Adding a pet to your household is something that needs planning and preparation. Not only are you dealing with the life of the animal but also the lives of those around you and yourself. This is a commitment that should be for life. Some questions that should be addressed in the beginning are:
Does everyone in the household want this pet?
This important to discuss to ensure that the pet will be welcomed and treated appropriately by everyone. Also expectations of what each members role in caring for the addition should be involved in the discussion.
Are you ready for this pet?
Everyone in the household may want this pet but will there be the time, attention, money and supplies that the pet needs? A pet is a big financial commitment with food, doctor visits, emergencies and toys. Time is also a valuable commodity that the new pet will need. Not only the time it takes to feed, brush and clean up after them but also just providing love and attention.
Do you want to kitten or a cat?
Once you answer that you want and are ready for a new pet you then need to decide what age is appropriate for your home. Kittens are adorable but do require extra attention, time and money than an adult. Their diets having to be treated different and they are more likely to need trips to the vet. Kittens require more teaching of appropriate behaviors and this can take a lot of patience. Adult cats do make wonderful pets and you can skip the kitten stages. But you will have stages where the cat has to learn the house rules and this can take time and patience as well. Depending on the background of the adult you may have to re-educate them on the basic social skills and behaviors.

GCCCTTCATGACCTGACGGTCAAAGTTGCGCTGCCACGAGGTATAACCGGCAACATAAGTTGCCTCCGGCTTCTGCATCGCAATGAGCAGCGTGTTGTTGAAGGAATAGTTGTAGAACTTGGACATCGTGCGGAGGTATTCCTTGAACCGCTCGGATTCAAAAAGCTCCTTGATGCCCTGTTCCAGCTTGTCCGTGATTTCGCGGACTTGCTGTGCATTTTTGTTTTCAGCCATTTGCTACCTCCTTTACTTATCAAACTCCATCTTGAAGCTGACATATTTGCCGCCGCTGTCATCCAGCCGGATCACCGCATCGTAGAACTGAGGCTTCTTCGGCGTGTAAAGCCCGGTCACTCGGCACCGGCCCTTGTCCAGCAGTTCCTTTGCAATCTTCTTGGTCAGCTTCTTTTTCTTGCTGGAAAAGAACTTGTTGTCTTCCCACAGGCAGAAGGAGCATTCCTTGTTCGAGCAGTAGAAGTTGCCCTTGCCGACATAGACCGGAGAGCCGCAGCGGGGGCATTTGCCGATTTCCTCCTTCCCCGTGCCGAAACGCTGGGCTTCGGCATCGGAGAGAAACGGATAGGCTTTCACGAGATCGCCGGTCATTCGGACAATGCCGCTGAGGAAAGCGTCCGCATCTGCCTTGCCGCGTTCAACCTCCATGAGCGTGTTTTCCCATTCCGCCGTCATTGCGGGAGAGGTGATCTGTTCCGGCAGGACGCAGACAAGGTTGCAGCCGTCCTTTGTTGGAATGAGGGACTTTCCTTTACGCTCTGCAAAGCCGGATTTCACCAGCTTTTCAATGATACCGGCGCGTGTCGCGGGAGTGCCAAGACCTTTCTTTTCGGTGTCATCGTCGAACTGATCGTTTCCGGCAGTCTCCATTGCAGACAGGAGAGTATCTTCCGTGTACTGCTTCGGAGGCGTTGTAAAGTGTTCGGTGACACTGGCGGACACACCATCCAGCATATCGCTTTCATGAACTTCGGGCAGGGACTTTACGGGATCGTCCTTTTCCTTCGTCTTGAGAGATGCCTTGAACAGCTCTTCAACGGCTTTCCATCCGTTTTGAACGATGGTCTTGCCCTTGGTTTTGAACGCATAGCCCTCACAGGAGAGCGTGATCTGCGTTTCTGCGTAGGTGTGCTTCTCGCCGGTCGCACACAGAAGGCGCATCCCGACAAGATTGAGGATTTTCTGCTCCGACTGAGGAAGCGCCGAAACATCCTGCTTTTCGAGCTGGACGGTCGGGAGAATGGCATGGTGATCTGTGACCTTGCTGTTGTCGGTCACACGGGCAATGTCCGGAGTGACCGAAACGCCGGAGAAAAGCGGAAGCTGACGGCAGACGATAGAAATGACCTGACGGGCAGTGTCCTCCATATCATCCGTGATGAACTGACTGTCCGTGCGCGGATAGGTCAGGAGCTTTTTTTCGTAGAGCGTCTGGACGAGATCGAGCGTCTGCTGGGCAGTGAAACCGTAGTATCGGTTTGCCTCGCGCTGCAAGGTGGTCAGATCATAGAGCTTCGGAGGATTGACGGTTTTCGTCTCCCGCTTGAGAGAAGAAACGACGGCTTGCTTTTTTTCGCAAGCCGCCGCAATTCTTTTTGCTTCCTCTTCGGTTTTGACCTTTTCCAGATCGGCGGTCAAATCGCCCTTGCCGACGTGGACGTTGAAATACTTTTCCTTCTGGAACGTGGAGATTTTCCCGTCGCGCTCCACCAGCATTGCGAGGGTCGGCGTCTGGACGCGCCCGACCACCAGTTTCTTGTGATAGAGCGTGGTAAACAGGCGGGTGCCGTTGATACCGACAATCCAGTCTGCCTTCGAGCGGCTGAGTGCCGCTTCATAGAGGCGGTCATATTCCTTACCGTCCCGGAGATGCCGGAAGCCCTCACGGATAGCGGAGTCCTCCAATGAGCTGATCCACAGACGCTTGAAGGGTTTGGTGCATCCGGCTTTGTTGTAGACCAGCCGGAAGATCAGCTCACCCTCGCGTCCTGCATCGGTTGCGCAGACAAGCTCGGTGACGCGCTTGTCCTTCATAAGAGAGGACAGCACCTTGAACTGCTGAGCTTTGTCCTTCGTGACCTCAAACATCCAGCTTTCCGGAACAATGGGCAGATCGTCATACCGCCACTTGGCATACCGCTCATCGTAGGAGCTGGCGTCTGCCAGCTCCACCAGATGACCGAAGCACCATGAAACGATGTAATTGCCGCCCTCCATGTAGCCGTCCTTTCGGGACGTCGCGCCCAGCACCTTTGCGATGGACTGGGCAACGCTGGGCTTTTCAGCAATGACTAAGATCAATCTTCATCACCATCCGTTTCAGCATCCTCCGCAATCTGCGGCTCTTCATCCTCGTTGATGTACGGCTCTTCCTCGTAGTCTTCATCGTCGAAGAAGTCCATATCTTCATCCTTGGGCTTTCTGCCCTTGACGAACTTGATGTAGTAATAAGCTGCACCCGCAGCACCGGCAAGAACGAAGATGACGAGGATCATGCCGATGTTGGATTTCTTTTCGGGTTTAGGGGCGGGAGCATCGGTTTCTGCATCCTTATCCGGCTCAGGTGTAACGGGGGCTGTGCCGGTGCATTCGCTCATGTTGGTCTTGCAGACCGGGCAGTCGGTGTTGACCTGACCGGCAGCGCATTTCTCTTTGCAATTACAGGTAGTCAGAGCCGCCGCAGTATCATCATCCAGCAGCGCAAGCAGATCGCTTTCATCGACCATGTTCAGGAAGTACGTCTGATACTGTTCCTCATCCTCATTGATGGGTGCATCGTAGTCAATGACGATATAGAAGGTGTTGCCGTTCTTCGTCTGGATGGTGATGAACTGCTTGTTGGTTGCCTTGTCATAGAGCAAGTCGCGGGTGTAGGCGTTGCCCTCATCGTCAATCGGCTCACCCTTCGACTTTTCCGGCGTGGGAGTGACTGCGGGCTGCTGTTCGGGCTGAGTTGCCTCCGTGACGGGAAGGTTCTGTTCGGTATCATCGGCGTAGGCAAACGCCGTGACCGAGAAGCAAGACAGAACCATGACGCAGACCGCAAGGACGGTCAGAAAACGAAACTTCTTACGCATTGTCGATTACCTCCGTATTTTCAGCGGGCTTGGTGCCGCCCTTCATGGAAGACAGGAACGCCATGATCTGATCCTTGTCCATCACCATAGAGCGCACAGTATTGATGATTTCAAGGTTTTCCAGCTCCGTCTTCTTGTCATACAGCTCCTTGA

Do you want a shorthair or longhair cat?
Most longhair cats require extra grooming time than the shorthair variety. This should be considered in the decision process.
Do you want a male or female?
Even though there is not much difference between males and females once they’ve been spayed/neutered some people prefer one sex over the other. Males are known to “spray” or mark their territory but this is usually eliminated when the animal is neutered. Females that are not spayed usually get very vocal when they go into their “heat” cycle.
Purebred or rescue cat?
Purebred cats come in many shapes, colors and personalities. The personalities tend to follow a pattern in each paticular breed. Health issues can do the same in the purebred cat. Rescue cats are more of a wild card. Colors and size covers a wide spectrum while personalities vary from cat to cat. Both purebreds and rescue animals can make wonderful pets or bad choices.